Estate Planning: What About Your Pets?

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What happens to your pets when you die?  In 2011, 344 pets were turned into the Animal Rescue League of Iowa because of the death or disability of the owner.  Don’t let that happen to your pets!

Do you have a plan?

If you die or become disabled, you need a plan that quickly and easily provides for your pet’s food, shelter and care.  I had an elderly client with a toy poodle that I adored.  I told his daughter that if anything happened to the client, I would take his dog.  Sure enough, the daughter called!  Her father was not doing very well, and she wanted the dog picked up immediately.  I picked up the dog, Blackie (now Jackie), who ultimately joined the Ann Merkley family.  While that worked, neither Ann nor I had a legal obligation to take Blackie nor were we given any money for his care.

Can you provide for your pet in your estate plan?

Yes. However, even though you consider your pet to be a member of your family, legally, your pet is ‘personal property’ – and is not given the status of a person. That makes it critical to choose the right planning method. You can provide for your pet in your will or by creating a trust (a pet trust).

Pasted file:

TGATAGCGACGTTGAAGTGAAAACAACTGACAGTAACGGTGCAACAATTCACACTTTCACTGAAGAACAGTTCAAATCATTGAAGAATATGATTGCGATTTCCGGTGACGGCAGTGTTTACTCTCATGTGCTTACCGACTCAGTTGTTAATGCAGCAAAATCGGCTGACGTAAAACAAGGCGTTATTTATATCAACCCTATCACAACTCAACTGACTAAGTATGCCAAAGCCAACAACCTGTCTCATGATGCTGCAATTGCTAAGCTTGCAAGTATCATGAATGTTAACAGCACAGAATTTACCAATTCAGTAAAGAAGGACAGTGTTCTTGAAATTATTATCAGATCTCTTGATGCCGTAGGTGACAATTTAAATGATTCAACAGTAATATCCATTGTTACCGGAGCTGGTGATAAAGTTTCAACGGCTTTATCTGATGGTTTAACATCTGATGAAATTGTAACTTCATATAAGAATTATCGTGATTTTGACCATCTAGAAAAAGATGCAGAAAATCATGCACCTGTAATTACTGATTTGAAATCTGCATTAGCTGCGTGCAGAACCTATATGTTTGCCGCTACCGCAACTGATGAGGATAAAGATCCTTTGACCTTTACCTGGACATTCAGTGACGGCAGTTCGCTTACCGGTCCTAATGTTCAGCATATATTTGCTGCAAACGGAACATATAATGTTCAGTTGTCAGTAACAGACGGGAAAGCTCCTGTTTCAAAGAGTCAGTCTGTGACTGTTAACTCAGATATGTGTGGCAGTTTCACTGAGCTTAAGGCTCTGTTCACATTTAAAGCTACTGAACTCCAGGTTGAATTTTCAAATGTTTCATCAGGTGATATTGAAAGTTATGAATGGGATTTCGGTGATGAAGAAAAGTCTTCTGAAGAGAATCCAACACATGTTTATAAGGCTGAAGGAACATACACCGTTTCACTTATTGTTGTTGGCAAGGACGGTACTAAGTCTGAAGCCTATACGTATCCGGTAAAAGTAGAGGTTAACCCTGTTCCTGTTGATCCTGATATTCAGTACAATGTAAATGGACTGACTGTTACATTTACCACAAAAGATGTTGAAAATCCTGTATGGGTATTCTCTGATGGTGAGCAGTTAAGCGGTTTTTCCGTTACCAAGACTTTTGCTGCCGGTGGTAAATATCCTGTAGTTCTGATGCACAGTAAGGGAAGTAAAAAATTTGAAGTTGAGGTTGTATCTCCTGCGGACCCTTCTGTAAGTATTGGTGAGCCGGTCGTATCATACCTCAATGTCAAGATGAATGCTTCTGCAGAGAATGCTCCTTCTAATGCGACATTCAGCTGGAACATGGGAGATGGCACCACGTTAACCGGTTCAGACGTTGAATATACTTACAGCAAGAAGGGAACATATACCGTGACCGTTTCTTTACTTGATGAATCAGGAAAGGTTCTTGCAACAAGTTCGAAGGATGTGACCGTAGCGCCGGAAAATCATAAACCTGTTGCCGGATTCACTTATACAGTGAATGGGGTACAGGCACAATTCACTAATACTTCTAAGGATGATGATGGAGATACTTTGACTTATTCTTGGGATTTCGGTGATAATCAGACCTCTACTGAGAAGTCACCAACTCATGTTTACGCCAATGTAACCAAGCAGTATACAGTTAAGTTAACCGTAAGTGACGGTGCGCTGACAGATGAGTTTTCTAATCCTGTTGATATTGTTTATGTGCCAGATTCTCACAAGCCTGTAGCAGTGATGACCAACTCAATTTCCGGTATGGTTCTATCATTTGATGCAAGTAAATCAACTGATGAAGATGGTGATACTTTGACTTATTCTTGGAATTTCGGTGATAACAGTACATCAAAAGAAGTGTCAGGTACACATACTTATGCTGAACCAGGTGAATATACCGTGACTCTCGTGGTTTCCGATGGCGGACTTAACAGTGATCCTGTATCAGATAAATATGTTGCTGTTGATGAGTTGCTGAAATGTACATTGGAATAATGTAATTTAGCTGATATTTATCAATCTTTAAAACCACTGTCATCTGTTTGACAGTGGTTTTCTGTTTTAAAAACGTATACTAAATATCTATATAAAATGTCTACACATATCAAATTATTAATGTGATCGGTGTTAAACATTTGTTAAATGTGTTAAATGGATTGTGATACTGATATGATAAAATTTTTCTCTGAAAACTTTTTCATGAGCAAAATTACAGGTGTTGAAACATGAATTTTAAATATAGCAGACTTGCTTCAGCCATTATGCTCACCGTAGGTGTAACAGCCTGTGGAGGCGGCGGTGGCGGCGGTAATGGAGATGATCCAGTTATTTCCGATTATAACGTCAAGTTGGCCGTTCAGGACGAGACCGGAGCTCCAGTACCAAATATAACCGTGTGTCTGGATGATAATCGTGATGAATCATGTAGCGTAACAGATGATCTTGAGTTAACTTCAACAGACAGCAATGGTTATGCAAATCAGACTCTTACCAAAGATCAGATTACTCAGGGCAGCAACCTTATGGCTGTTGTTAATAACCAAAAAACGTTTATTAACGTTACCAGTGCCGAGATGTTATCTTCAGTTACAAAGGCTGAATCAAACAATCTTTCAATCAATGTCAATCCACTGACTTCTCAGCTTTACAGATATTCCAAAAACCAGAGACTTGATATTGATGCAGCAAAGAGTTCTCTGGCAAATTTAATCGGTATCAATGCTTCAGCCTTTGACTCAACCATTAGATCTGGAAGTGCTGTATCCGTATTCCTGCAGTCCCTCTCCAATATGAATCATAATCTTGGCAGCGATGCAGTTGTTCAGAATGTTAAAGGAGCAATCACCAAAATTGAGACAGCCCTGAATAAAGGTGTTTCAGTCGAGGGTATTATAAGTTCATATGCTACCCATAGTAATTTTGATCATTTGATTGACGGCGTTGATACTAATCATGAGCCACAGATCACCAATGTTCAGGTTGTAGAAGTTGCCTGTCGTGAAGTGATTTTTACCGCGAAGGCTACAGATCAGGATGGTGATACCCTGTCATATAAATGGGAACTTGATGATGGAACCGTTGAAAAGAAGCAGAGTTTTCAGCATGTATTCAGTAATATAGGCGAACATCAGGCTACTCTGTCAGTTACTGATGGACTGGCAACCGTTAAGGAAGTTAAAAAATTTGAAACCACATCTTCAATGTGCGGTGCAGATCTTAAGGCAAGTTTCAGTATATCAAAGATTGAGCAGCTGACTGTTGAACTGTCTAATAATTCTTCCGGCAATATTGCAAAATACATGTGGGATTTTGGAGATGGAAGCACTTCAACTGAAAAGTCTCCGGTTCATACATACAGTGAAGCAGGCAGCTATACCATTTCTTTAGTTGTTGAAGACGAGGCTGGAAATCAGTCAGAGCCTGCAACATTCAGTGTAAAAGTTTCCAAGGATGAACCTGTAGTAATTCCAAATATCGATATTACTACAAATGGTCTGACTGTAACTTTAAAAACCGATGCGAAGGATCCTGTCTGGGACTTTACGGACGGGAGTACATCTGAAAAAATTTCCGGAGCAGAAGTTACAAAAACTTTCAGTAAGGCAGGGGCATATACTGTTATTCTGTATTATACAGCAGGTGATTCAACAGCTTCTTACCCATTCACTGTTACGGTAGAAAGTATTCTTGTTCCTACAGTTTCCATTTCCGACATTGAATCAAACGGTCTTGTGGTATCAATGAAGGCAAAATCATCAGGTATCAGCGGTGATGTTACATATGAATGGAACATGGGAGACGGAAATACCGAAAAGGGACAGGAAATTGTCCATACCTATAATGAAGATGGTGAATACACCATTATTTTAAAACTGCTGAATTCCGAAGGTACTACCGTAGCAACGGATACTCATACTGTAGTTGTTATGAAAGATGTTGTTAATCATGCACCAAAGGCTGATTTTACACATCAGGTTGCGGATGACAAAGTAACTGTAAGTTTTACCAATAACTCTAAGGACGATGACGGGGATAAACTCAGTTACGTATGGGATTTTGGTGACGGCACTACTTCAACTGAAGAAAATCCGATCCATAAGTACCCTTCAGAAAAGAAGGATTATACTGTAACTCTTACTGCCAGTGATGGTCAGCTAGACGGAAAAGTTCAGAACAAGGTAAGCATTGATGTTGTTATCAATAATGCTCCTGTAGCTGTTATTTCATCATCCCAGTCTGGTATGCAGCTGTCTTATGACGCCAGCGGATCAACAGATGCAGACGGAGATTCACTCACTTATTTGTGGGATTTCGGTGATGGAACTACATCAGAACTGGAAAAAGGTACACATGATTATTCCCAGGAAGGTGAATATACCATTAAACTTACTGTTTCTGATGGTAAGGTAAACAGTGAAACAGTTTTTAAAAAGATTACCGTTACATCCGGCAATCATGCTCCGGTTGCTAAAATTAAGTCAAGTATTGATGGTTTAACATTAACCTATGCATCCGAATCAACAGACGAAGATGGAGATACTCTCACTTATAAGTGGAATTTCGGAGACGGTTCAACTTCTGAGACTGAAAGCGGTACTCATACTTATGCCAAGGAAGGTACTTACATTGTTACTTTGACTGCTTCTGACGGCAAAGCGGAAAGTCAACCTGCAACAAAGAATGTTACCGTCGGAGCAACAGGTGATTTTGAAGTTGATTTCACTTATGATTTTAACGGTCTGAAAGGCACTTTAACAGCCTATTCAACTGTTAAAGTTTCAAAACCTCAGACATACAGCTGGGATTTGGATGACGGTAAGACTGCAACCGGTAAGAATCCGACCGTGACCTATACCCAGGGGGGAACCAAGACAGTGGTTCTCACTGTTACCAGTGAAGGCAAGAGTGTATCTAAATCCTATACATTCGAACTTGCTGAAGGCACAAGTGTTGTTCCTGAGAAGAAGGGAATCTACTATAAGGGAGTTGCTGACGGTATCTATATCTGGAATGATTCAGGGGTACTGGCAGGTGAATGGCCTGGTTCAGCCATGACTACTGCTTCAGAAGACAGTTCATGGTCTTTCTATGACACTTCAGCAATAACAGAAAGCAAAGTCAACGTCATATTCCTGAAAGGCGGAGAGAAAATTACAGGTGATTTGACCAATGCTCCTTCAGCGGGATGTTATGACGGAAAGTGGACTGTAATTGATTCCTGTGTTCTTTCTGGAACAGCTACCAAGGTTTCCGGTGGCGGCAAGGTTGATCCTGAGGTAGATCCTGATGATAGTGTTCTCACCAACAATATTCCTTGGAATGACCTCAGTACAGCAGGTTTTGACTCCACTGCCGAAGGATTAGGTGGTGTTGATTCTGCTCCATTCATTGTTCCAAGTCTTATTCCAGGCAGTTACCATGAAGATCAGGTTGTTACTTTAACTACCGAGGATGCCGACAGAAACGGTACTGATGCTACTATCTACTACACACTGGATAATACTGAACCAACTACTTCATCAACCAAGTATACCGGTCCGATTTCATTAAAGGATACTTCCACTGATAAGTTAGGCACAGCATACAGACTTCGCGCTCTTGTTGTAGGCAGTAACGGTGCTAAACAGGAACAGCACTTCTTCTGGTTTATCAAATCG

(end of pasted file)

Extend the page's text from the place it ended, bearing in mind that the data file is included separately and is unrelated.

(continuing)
How about including your pets in your will?

I have had several clients include a bequest of their dog or cat (remember, animals are personal property), along with a bequest of cash, usually $5,000 to $10,000, to the same person to provide for the pet’s care.  Be sure to check with the person you name!

What about setting up a special trust for your pets?

Unlike a will that is subject to the probate process and subject to you dying, a pet trust becomes effective immediately upon the terms outlined in your trust, which can include disability. Your trust will name the trustee, successor trustee and the caretaker (who can be different than the trustee). Your trust can give specific directions about the daily care, medical attention, physical control and even burial of your pet.  Further your trust can state what happens to any funds remaining after the termination of the trust.

Are pet trusts legal?

The Iowa Trust Code provides for trusts for pets.  The care can be performed by the trustee for only 21 years, and the trust must terminate when no living pet is covered by its terms.  Also, the value of the trust property cannot substantially exceed the amount required. Under Iowa law, Leona Helmsley could not leave $12 million to her dog!

What are surviving pet care programs?

Some animal rescue leagues have surviving pet care programs under which they will care for your pets after your death or disability. The Animal Rescue League of Iowa is in the final stages of implementing such a program.

Hopefully, you noticed that the picture with this article is not a picture of me but of my beautiful standard poodle named Misty Blue! She needs a pet trust that not only provides for her care but also for her grooming, right down to painted toenails and pearls.

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